The transition from recitative to dialogue is at its best painfully awkward, at worst artistically offensive. The stage version of Rent is an opera, though not created for operatic (or even particularly good) singers; there are perhaps four lines of spoken dialogue in the entire piece. Few and far between are the musical theater nerds of my generation who cannot recite "Tune Up #1," Rent's introductory number, verbatim from memory. The contemporary, lightly rhyming patter of these recitatives is one of the best things about Rent, making some of Larson's artistic failings charming rather than glaring, as they become in the film. Dialogue is lifted from the recitatives, but twisted to prevent it from rhyming (as if the movie had any hope of being realistic), resulting in poetic lines devolving into pedestrian speech, or simply people saying stupid shit. (And the breath in the "cold" as characters speak or sing looks rather edited in.)

To be fair, Columbus and his film have their good points. He manages to take the play's ridiculous premise that two couples in the same circle of friends, one straight and one gay, meet, fall in love and become committed and monogamous over the course of one long evening, and stretch it over three days--it's a start. In the Broadway version of Rent, the internal conflicts of our leading men, Mark and Roger, are condensed, stated and resolved into one ostensibly all-encompassing song, "What You Own." Mark says he will work for BuzzLine, a Fox-News-style show, then changes his mind; Roger says he's about to go to Santa Fe and then changes his mind; all of this happens in the course of "What You Own." Not obliged to have the characters sing out loud or in the same room, Columbus is able to show Mark *actually* working for BuzzLine and Roger *actually* arriving in New Mexico, by means of montage. (The montages are an issue of their own, but having lost the exposition from the recitatives Columbus has few other options.) Jesse L. Martin is a lovely, unassuming presence onstage and onscreen, and has a delicious bass voice that one could listen to all day. But most added details conspire to undercut the film: how is it even possible that a man living in the East Village in the late 1980s, whose circle of intimate friends clearly includes a number of queers, would not know how to use pronouns in reference to a drag queen? Carrying a deathly ill young woman into the apartment of your dear friends and seeing the couch covered, why would you say "Just put her on the table" rather than either clearing off the couch or taking her into a bedroom? And why on Earth are your friends always sitting in on the most intimate moments of your life, just kind of watching and occasionally singing backup?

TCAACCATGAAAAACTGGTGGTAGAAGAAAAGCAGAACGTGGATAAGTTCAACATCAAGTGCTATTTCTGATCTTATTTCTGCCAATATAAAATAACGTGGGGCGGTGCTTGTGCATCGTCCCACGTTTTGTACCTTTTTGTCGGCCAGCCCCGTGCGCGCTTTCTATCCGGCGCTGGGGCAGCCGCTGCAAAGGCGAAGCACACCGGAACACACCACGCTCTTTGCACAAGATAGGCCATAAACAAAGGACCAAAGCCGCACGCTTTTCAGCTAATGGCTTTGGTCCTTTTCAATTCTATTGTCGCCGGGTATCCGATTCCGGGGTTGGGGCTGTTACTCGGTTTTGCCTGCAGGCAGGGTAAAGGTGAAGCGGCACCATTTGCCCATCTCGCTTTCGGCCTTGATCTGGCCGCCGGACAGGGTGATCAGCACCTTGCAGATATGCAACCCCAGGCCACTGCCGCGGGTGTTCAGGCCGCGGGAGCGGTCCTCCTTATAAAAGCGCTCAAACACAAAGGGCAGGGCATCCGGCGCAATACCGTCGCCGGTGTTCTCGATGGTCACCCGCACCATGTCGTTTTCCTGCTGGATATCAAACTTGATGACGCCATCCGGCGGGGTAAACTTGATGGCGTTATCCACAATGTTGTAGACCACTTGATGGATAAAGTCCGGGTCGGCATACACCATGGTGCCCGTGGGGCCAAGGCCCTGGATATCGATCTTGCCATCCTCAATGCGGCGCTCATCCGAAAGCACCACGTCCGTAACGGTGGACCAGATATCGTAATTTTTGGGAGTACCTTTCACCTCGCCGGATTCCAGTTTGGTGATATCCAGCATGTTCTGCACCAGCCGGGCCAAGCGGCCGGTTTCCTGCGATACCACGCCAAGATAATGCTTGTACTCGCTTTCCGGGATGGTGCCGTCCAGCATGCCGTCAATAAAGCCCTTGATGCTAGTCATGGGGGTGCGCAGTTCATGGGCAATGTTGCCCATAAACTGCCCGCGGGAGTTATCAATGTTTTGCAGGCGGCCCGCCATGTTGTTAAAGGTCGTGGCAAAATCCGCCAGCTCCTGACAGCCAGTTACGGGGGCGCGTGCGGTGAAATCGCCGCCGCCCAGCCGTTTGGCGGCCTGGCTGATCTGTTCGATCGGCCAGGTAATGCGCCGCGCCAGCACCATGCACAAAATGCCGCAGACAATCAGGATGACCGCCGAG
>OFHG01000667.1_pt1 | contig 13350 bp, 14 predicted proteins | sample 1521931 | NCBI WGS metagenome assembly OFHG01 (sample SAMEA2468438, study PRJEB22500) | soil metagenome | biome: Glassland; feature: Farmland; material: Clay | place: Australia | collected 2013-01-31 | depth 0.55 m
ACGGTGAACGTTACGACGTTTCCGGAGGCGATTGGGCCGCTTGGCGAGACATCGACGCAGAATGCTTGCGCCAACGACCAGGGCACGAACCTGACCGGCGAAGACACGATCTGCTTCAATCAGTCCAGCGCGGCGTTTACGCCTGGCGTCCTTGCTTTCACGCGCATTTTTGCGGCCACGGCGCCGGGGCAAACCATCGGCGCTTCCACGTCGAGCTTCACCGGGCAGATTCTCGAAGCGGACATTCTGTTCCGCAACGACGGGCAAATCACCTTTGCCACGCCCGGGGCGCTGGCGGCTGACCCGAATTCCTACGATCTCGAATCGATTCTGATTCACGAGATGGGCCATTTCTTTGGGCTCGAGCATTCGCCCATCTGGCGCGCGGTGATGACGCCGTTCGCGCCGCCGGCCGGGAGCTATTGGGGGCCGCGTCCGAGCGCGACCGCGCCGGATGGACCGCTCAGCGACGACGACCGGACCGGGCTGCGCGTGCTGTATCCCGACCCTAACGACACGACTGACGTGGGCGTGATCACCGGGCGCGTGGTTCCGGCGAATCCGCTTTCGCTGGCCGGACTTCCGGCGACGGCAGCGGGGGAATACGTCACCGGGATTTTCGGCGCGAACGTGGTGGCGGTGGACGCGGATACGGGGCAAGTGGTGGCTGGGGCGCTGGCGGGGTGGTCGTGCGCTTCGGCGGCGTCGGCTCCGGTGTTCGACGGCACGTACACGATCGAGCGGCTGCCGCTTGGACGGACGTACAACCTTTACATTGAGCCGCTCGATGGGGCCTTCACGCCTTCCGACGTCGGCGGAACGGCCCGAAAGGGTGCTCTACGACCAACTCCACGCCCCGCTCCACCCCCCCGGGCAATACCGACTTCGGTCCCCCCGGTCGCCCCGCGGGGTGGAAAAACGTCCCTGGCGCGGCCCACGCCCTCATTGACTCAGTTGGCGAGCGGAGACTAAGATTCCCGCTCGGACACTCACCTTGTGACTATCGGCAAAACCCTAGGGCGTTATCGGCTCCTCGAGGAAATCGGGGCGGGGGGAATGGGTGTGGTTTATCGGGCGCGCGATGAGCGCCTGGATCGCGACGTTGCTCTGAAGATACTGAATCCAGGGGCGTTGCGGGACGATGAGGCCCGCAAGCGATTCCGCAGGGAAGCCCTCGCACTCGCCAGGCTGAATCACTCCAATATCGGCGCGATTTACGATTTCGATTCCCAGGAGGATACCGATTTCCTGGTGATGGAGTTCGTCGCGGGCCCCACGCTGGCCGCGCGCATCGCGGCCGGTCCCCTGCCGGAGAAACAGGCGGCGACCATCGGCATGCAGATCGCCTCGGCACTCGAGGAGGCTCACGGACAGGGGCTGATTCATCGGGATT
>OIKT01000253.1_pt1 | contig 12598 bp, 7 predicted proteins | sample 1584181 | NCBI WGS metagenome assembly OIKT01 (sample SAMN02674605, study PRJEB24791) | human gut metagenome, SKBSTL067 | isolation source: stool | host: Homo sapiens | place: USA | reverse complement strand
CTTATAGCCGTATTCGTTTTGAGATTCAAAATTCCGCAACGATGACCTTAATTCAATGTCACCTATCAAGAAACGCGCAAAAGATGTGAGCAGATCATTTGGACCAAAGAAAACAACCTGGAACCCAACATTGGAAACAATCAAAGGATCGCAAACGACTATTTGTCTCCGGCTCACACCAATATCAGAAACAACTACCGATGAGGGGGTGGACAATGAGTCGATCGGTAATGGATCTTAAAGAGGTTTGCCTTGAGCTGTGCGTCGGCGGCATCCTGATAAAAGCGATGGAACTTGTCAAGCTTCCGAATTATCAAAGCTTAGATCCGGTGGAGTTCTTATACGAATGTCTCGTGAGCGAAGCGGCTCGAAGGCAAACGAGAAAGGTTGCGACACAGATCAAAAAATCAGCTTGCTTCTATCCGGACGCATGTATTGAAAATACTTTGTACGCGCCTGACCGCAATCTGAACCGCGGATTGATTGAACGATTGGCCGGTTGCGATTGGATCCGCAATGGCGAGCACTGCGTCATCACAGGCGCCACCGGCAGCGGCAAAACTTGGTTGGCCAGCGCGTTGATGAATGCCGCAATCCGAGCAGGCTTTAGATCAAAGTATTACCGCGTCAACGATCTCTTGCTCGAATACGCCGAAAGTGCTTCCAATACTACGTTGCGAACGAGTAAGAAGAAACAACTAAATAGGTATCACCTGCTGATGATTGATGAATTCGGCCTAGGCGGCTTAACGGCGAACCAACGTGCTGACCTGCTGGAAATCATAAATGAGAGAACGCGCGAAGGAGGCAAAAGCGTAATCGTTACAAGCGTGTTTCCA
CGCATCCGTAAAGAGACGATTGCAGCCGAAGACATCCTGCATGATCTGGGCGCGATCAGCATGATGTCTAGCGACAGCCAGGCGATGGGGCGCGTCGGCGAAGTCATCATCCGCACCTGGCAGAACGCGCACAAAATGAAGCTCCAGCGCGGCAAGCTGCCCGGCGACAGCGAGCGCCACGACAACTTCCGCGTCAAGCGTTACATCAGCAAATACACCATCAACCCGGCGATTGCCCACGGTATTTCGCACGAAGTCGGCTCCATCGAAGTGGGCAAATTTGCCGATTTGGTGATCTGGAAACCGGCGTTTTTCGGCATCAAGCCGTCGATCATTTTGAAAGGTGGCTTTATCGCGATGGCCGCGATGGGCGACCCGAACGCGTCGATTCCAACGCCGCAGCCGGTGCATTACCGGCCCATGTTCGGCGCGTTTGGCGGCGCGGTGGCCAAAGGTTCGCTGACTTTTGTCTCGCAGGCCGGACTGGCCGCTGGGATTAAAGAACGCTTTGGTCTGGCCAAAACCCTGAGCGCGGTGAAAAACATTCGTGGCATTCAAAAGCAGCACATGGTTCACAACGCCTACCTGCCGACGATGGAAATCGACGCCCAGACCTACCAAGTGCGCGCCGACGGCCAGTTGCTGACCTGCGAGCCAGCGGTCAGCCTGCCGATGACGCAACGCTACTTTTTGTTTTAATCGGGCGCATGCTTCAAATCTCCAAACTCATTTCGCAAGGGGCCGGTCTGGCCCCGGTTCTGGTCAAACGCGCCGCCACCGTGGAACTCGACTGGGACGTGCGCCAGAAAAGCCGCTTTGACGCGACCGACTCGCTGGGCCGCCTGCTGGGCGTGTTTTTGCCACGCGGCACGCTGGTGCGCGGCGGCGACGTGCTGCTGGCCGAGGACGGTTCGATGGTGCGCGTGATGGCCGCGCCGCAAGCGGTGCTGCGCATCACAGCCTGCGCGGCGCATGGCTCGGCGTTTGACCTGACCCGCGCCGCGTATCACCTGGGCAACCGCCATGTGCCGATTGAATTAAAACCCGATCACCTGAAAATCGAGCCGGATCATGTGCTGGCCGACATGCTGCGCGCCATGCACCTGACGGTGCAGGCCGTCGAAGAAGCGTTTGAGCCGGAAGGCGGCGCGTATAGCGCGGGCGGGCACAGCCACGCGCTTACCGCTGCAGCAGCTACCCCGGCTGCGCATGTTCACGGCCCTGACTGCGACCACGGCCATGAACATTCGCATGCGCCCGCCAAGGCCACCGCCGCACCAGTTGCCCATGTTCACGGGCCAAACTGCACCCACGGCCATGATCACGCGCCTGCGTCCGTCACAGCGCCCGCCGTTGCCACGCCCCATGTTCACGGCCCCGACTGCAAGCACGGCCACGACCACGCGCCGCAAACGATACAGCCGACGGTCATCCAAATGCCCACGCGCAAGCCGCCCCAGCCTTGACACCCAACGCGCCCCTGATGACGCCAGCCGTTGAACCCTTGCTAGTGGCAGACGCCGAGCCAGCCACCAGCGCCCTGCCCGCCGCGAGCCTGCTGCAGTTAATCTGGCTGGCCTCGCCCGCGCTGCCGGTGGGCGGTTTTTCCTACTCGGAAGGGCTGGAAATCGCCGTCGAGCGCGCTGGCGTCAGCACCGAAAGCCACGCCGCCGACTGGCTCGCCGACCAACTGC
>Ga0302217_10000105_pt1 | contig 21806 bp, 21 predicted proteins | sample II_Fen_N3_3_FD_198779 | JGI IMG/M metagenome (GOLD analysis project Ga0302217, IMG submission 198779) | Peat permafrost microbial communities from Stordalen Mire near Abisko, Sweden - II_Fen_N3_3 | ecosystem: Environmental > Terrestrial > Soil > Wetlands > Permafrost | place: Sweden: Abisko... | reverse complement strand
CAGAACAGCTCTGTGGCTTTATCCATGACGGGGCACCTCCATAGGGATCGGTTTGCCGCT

And then there's the ethics.

Certainly, the stage version--or at least its marketing--has some difficulty on this front. I doubt any piece of art has ever sent more fourteen-year-olds home to the suburbs eager to become nineteen-year-old homeless, HIV+, heroin-addicted exotic dancers. For the most part, though, the Broadway Rent is a just a little bumbling about women, as our protagonist, Mark, must clearly be. It doesn't know how to deal with lesbianism, certainly, but its failings are not so much unethical as clumsy. Not so the film.

In both pieces, Mimi works as an exotic dancer with a masochistic flair ("I didn't recognize you without the handcuffs") at the Cat Scratch Club. In the play this is simply a character detail, not illogical for a young runaway drug user. In the movie, we spend a lot of time in the Cat Scratch Club, watching Rosario Dawson flail her emaciated body. (Rosario Dawson was one of the replacement actors; Daphne Rubin-Vega, the original Mimi, was pregnant while they were shooting.) Half of "Out Tonight" and a decent portion of the "Without You" montage consist of a camera running up and down Ms. Dawson. It very clearly crossed the line from character development to exploitation. Mimi was never a character, she was always simply an iconographic love object, foreshadowing in 1996 the vivacious, intelligent, unstable woman who has become the new ingenue of the twenty-first century, but in this film she goes from love object to simple object. I thought the difficulty with drag queen pronouns showed a certain level of disrespect for drag queens, but that may just be me. However, the only other genetic females are Joanne and Maureen. (Tracie Thoms, playing Joanne, was the other replacement--while Fredi Walker, the original, was older than some of the other actors, I would speculate that she was cut because of her weight. You can get away with an upper-middle-class black lesbian in Hollywood, but not an upper-middle-class, black, *heavy* lesbian. That would just be too dykey.) Here Columbus and his screenwriter reveal not just ignorance and sexism but a certain, puzzling current of homophobia. Part of "Tango: Maureen," a number in which Maureen's current girlfriend, Joanne, discusses Maureen with Maureen's ex-boyfriend, Mark, has become a dream sequence: when Mark loses consciousness, Mark and Joanne, who have been dancing, melt into a ballroom full of dancing couples. All straight. In such a number, in such a story, shouldn't a decent number of those couples--say, at least, one out of ten (the estimated number of homosexuals in the population)--be gay? Sure, Maureen (in red where all the others are in black and white) dances with women as well as men, but all that implies is that lesbianism is an aberration, that added to Maureen's many other sins is that of messing around with the abnormal gender. They don't even get a tango of their own.